Pan-African accreditation and quality council agreed
This was outlined at a workshop held at the African Union offices in Addis Ababa, Ethiopia, from 10-11 April.
"Because different higher education systems in Africa are structured in different ways, it is imperative to integrate [them] into a continental system of harmonisation in order to ensure the recognition of qualifications across the continent, stated the workshop’s concept note.
“Harmonisation with strong continental cooperation in quality assurance and accreditation is recognised to be instrumental in promoting internationalisation of higher education and to facilitating student and staff mobility."
When it is fully operational, AQAACHE would take over all responsibilities of the African Quality Assurance Network, or AfriQAN, according to the workshop communiqué.
Jonathan Mba, director of research and planning and AfriQAN coordinator at the Association of African Universities (AAU), who participated in the workshop, told University World News that its decisions were “not binding on either the African Union Commission or the AAU-AfriQAN”.
It was not yet possible to know what the council and technical committee would look like and when an African Union decision might be made.
“My best guess is that bureaucracy combined with politics may delay a decision for many months and possibly years,” Mba said. "The bottom line is that the status quo still holds."
The proposed new council would set protocols to compare qualifications across countries and regions, harmonise minimum standards and qualifications frameworks, and develop policy guidelines for capacity building for quality assurance and accreditation.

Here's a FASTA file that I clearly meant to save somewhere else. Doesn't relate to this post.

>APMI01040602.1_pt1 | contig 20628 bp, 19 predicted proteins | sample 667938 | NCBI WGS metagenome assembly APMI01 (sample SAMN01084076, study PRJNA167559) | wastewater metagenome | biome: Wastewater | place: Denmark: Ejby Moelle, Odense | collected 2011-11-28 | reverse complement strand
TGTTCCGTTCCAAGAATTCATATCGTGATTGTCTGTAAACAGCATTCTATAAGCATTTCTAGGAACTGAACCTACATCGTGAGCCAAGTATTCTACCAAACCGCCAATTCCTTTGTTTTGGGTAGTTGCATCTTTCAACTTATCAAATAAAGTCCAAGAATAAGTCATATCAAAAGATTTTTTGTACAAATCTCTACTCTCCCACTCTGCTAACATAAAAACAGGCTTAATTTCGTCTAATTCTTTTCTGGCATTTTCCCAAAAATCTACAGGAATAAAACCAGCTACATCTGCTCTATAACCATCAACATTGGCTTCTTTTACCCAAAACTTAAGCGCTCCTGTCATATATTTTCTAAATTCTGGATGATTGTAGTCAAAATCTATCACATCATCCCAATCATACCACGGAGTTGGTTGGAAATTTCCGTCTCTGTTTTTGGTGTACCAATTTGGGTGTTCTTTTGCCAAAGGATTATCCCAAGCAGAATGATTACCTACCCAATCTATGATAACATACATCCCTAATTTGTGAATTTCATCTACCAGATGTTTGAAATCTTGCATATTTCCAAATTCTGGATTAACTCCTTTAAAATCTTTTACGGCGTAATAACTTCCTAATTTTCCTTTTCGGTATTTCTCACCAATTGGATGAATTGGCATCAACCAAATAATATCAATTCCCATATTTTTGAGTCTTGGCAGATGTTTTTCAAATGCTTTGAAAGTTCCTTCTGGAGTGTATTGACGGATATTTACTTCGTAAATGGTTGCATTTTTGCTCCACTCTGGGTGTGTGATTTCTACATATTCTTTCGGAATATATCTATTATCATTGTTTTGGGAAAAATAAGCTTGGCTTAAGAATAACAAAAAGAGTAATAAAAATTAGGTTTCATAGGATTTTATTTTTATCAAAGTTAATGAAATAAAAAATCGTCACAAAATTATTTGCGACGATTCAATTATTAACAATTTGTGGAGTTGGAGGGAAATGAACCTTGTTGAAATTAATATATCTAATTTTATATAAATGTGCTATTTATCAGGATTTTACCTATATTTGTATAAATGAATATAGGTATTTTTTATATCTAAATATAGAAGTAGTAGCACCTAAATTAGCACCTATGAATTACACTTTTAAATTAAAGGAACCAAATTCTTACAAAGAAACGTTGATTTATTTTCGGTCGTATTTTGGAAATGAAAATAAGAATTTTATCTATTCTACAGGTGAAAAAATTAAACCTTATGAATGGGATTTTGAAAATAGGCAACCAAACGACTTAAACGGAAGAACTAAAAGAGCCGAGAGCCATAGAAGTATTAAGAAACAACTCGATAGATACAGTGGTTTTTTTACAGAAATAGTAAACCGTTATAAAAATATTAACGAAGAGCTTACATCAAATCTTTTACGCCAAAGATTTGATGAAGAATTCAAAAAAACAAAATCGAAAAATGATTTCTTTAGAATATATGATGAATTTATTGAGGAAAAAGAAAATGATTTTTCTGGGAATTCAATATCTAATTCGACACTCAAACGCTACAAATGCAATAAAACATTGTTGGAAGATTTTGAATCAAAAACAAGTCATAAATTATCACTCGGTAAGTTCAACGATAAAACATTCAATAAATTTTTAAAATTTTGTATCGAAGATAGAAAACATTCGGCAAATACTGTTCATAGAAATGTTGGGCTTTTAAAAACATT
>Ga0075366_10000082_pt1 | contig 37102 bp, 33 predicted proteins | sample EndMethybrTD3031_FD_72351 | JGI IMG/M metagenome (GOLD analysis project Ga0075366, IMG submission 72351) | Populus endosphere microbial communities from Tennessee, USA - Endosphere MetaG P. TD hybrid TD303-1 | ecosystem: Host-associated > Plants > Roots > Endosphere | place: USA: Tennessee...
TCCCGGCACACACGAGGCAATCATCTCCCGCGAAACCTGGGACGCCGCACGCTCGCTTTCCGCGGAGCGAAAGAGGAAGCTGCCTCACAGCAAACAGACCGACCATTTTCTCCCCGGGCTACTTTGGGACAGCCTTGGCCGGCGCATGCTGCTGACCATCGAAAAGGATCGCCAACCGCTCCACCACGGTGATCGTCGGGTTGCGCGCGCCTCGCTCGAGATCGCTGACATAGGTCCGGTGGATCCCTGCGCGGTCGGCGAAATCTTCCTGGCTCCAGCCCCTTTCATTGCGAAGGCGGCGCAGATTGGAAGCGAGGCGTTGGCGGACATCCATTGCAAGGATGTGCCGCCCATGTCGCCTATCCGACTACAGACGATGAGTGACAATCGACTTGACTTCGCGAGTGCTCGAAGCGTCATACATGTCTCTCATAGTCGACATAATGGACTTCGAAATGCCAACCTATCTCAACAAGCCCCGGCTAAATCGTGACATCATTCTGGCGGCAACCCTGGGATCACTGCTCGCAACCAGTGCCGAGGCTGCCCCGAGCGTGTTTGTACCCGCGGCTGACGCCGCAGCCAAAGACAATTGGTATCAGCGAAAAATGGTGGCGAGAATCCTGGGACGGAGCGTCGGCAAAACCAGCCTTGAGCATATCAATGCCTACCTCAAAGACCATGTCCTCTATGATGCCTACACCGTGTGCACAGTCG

It would promote a quality assurance culture in African higher education and facilitate research into quality assurance and related issues.
AQAACHE would focus on enhancing quality in all private and public institutions – including open and distance learning universities – and on accrediting national and other regulatory agencies or facilitating their establishment.
The council would also encourage good accreditation practices for centres of excellence in Africa, including the Pan-African University, and promote partnership and collaboration among quality assurance and accreditation bodies across the continent.
While quality assurance in African higher education is developing rapidly, it is still at a formative stage in many countries, and only 19 out of 55 states have a national quality agency, according to the October 2012 report, Europe-Africa Quality Connect: Building institutional capacity through partnership.
The workshop agreed that a committee of experts should be established to develop a continental quality assurance framework and to guide the operations and activities of quality assurance agencies in African countries.
The framework should include establishing quality and regulatory agencies in countries that do not have them, and developing a database of peer reviewers for accreditation, quality assurance and audits.
The continental quality assurance framework, the workshop suggested, should incorporate an African Credit Transfer System to facilitate the mobility of staff, students and labour across borders, and should draw on existing institutions and instruments including quality agencies, AfriQAN and the AAU.
The communiqué urged the African higher education community to take ownership of initiatives including AQAACHE, the African quality assurance framework and the African Quality Rating Mechanism, and to use them to support quality improvements.